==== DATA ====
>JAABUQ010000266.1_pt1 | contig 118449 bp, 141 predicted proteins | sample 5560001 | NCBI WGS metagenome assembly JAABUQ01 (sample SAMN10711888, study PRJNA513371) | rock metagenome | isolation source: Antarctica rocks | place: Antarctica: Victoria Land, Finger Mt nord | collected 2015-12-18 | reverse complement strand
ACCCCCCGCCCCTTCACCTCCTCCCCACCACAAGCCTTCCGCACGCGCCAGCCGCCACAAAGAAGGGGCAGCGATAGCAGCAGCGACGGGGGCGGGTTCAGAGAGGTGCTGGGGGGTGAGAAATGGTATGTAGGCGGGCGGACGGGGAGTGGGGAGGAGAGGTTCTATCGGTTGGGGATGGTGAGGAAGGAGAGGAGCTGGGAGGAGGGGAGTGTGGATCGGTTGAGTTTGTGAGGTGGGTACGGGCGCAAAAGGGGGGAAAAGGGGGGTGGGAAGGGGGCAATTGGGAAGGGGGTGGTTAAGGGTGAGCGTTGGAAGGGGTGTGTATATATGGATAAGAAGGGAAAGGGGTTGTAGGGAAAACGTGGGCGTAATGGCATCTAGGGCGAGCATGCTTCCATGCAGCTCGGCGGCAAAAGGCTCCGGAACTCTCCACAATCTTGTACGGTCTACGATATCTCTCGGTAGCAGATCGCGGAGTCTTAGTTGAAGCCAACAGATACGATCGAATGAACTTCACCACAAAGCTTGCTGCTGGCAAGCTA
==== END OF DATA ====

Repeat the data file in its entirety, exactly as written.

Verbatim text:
>JAABUQ010000266.1_pt1 | contig 118449 bp, 141 predicted proteins | sample 5560001 | NCBI WGS metagenome assembly JAABUQ01 (sample SAMN10711888, study PRJNA513371) | rock metagenome | isolation source: Antarctica rocks | place: Antarctica: Victoria Land, Finger Mt nord | collected 2015-12-18 | reverse complement strand
ACCCCCCGCCCCTTCACCTCCTCCCCACCACAAGCCTTCCGCACGCGCCAGCCGCCACAAAGAAGGGGCAGCGATAGCAGCAGCGACGGGGGCGGGTTCAGAGAGGTGCTGGGGGGTGAGAAATGGTATGTAGGCGGGCGGACGGGGAGTGGGGAGGAGAGGTTCTATCGGTTGGGGATGGTGAGGAAGGAGAGGAGCTGGGAGGAGGGGAGTGTGGATCGGTTGAGTTTGTGAGGTGGGTACGGGCGCAAAAGGGGGGAAAAGGGGGGTGGGAAGGGGGCAATTGGGAAGGGGGTGGTTAAGGGTGAGCGTTGGAAGGGGTGTGTATATATGGATAAGAAGGGAAAGGGGTTGTAGGGAAAACGTGGGCGTAATGGCATCTAGGGCGAGCATGCTTCCATGCAGCTCGGCGGCAAAAGGCTCCGGAACTCTCCACAATCTTGTACGGTCTACGATATCTCTCGGTAGCAGATCGCGGAGTCTTAGTTGAAGCCAACAGATACGATCGAATGAACTTCACCACAAAGCTTGCTGCTGGCAAGCTA